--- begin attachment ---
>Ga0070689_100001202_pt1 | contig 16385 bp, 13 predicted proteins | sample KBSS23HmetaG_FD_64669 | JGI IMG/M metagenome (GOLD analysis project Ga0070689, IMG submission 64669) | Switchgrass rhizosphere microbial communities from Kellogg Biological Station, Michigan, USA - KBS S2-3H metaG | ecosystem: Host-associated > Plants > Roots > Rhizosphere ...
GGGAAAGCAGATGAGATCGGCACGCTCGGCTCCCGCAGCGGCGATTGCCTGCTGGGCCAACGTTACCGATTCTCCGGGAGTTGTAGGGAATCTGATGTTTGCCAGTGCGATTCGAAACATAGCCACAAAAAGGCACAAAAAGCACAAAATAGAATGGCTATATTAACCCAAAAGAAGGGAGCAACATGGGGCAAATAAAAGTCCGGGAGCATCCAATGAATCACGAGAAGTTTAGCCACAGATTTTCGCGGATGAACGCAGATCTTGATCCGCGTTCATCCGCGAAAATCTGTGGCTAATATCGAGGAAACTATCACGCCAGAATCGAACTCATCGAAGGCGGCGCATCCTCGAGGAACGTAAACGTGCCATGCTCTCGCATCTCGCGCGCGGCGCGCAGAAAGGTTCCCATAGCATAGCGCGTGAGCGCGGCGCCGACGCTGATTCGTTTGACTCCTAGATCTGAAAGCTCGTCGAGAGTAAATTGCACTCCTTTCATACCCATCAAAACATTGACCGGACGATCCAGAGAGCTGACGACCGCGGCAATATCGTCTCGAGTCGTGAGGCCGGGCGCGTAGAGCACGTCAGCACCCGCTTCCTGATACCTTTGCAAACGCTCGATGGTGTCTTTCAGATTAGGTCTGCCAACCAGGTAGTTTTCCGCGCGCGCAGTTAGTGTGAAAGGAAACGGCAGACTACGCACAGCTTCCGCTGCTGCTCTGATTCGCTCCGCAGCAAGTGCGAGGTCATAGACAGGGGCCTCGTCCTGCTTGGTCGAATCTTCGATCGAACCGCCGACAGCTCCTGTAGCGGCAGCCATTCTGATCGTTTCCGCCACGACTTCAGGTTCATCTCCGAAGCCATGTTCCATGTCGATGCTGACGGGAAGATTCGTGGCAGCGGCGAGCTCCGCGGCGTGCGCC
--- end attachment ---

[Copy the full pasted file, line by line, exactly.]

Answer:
>Ga0070689_100001202_pt1 | contig 16385 bp, 13 predicted proteins | sample KBSS23HmetaG_FD_64669 | JGI IMG/M metagenome (GOLD analysis project Ga0070689, IMG submission 64669) | Switchgrass rhizosphere microbial communities from Kellogg Biological Station, Michigan, USA - KBS S2-3H metaG | ecosystem: Host-associated > Plants > Roots > Rhizosphere ...
GGGAAAGCAGATGAGATCGGCACGCTCGGCTCCCGCAGCGGCGATTGCCTGCTGGGCCAACGTTACCGATTCTCCGGGAGTTGTAGGGAATCTGATGTTTGCCAGTGCGATTCGAAACATAGCCACAAAAAGGCACAAAAAGCACAAAATAGAATGGCTATATTAACCCAAAAGAAGGGAGCAACATGGGGCAAATAAAAGTCCGGGAGCATCCAATGAATCACGAGAAGTTTAGCCACAGATTTTCGCGGATGAACGCAGATCTTGATCCGCGTTCATCCGCGAAAATCTGTGGCTAATATCGAGGAAACTATCACGCCAGAATCGAACTCATCGAAGGCGGCGCATCCTCGAGGAACGTAAACGTGCCATGCTCTCGCATCTCGCGCGCGGCGCGCAGAAAGGTTCCCATAGCATAGCGCGTGAGCGCGGCGCCGACGCTGATTCGTTTGACTCCTAGATCTGAAAGCTCGTCGAGAGTAAATTGCACTCCTTTCATACCCATCAAAACATTGACCGGACGATCCAGAGAGCTGACGACCGCGGCAATATCGTCTCGAGTCGTGAGGCCGGGCGCGTAGAGCACGTCAGCACCCGCTTCCTGATACCTTTGCAAACGCTCGATGGTGTCTTTCAGATTAGGTCTGCCAACCAGGTAGTTTTCCGCGCGCGCAGTTAGTGTGAAAGGAAACGGCAGACTACGCACAGCTTCCGCTGCTGCTCTGATTCGCTCCGCAGCAAGTGCGAGGTCATAGACAGGGGCCTCGTCCTGCTTGGTCGAATCTTCGATCGAACCGCCGACAGCTCCTGTAGCGGCAGCCATTCTGATCGTTTCCGCCACGACTTCAGGTTCATCTCCGAAGCCATGTTCCATGTCGATGCTGACGGGAAGATTCGTGGCAGCGGCGAGCTCCGCGGCGTGCGCC